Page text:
The Swift space telescope caught sight of the most powerful star explosion ever seen. Released May 3, 2013.
On April 29, the European Space Agency announced that its premier infrared space observatory had run out of coolant and the mission had come to an end. Observing the cosmos in far-infrared wavelengths, the space telescope has given us some of the most striking views of cool nebulae, star forming regions, comets being pulverized around nearby stars, even asteroids buzzing around our own solar system. As we say goodbye to the historic mission, and astronomers continue to analyze the huge wealth of data Herschel has left us with, it's time to have a look back at some of the mission's most spectacular observations.
In this picture, embryonic stars feed on the gas and dust clouds deep inside the Orion Nebula. This image combines far-infrared data by Herschel and mid-infrared data by NASA's Spitzer space telescope.
ESA/Herschel/PACS & SPIRE Consortium, O. Krause, HSC, H. Linz
The Andromeda galaxy in infrared -- Herschel took this portrait of the famous spiral galaxy, picking out the fine detail from gas and dust running through its structure.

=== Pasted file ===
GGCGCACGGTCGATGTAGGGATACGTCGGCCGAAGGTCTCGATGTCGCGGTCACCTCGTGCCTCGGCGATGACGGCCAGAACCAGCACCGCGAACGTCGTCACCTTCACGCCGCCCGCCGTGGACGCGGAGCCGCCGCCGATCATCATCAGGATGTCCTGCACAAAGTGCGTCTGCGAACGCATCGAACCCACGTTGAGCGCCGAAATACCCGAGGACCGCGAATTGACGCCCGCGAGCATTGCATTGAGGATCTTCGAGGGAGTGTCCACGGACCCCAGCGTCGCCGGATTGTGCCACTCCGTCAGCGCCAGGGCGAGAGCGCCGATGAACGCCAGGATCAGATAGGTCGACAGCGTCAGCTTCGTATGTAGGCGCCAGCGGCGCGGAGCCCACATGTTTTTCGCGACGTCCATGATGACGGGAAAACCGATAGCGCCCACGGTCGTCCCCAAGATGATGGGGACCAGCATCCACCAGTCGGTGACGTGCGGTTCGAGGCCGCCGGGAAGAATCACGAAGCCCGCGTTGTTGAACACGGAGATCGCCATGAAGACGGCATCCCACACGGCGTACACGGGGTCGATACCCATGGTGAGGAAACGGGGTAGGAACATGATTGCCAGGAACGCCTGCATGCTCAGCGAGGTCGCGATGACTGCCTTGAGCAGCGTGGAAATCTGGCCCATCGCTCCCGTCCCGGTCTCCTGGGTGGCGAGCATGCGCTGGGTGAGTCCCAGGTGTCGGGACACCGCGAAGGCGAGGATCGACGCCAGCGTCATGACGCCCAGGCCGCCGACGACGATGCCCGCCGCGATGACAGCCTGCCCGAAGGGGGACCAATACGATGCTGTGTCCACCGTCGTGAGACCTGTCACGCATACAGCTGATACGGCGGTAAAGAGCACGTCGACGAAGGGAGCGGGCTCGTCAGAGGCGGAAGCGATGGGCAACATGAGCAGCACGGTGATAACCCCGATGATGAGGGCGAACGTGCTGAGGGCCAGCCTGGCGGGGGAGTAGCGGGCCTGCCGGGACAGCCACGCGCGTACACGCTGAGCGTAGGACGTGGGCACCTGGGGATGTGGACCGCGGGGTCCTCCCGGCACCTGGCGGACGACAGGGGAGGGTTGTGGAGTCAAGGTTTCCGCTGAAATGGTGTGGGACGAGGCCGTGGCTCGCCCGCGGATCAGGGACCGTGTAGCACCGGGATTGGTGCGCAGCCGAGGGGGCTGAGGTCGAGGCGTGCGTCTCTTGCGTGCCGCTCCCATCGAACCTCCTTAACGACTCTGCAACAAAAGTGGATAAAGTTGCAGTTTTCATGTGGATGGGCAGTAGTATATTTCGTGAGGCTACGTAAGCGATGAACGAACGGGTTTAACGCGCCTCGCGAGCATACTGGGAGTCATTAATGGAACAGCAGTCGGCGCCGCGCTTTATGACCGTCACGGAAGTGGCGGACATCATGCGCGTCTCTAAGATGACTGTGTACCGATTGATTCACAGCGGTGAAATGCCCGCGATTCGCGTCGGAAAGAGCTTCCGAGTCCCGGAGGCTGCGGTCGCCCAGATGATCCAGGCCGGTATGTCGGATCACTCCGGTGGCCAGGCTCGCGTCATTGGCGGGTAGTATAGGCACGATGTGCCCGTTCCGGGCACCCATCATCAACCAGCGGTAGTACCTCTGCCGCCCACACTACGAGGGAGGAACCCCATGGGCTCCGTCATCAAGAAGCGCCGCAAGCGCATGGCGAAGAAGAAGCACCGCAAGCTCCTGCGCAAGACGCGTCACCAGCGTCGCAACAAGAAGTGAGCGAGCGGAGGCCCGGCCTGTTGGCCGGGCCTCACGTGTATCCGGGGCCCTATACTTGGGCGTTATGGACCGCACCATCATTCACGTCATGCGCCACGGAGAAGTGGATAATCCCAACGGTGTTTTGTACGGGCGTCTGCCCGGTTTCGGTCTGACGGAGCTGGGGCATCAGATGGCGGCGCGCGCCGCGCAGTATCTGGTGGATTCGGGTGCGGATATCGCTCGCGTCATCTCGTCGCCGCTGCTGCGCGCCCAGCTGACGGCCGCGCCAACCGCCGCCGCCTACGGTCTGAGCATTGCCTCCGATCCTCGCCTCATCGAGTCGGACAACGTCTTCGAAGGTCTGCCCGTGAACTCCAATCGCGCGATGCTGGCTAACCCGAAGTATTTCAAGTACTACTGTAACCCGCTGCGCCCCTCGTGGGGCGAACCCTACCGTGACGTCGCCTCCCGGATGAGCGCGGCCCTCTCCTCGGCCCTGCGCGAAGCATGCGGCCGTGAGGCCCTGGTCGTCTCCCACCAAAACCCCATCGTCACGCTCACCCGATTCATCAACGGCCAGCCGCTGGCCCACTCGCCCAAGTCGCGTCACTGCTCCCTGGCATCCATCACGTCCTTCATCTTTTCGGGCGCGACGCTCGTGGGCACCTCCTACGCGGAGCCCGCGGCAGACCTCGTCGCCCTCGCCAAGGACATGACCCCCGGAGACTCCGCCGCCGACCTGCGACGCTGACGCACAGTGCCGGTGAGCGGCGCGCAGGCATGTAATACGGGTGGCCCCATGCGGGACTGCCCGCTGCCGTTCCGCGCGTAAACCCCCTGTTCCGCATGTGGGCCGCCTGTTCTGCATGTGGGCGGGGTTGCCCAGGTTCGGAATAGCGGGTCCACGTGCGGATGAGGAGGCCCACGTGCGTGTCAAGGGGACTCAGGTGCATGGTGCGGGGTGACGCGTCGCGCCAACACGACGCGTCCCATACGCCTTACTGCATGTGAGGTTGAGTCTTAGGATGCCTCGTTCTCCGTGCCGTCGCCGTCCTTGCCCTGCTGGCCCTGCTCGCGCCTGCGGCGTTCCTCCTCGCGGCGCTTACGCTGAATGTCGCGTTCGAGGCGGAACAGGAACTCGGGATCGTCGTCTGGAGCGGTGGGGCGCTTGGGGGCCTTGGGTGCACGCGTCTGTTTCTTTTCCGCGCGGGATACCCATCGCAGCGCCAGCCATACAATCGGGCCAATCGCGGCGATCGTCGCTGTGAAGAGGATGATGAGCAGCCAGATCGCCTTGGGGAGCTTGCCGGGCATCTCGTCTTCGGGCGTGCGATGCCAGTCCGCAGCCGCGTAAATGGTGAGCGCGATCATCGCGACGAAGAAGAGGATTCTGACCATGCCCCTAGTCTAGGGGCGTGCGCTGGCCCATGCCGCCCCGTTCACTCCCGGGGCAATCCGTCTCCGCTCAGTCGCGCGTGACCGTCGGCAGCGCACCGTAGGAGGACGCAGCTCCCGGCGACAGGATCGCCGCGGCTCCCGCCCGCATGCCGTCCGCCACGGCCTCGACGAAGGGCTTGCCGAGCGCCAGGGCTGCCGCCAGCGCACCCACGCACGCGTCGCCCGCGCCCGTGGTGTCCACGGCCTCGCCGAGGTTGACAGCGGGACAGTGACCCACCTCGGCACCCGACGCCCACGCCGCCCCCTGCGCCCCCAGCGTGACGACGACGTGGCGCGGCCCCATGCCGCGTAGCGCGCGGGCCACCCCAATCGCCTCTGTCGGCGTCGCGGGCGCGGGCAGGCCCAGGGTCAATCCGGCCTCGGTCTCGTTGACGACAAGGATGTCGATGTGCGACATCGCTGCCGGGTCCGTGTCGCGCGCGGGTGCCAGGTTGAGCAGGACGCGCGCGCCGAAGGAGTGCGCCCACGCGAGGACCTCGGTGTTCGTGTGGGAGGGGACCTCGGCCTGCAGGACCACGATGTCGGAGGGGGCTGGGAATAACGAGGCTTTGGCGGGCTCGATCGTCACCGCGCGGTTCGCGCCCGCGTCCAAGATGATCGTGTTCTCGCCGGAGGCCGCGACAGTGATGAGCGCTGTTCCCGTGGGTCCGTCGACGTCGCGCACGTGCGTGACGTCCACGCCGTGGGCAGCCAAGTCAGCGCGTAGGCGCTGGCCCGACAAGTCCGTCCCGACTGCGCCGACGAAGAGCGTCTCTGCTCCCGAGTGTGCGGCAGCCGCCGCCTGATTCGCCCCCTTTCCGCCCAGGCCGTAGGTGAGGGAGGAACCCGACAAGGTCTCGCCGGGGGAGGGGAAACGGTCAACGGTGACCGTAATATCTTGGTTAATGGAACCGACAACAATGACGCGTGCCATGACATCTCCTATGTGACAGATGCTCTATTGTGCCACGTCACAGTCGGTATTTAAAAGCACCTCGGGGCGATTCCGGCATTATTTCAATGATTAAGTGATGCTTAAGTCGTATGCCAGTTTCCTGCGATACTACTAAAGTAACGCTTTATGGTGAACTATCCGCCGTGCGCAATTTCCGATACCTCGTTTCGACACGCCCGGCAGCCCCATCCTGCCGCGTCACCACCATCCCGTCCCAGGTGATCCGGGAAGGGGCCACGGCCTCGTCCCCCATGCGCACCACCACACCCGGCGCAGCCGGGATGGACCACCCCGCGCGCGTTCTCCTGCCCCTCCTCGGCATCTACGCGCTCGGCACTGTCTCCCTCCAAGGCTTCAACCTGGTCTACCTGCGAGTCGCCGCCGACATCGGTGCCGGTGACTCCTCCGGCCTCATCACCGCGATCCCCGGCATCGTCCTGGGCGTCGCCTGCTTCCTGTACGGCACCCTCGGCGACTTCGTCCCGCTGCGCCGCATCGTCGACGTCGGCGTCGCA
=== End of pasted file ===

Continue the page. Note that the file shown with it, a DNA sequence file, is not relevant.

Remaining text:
ESA/PACS & SPIRE consortia, A. Rivera-Ingraham & P.G. Martin, Univ. Toronto, HOBYS Key Programme (F. Motte)
This three-color image of the W3 giant molecular cloud combines Herschel's 70 μm (blue), 160 μm (green) and 250 μm (red) filters. W3 is located about 6200 light-years away and is a hub of intense star formation. Filaments of gas and dust cocooning protostars (yellow dots) can be seen.
ESA/Herschel/PACS/L. Decin et al
The star Betelgeuse is observed in infrared by Herschel as it rapidly approaches a "barrier" of interstellar gas. The bow shock of the star's stellar winds can easily be seen.
ESA/Bonsor et al (2013)
The star Kappa Coronae Borealis is captured in this infrared observation by Herschel. The star itself is blocked out whereas the ring of debris (likely from asteroid/comet impacts) glows bright.
ESA/Herschel/PACS/Bram Acke, KU Leuven, Belgium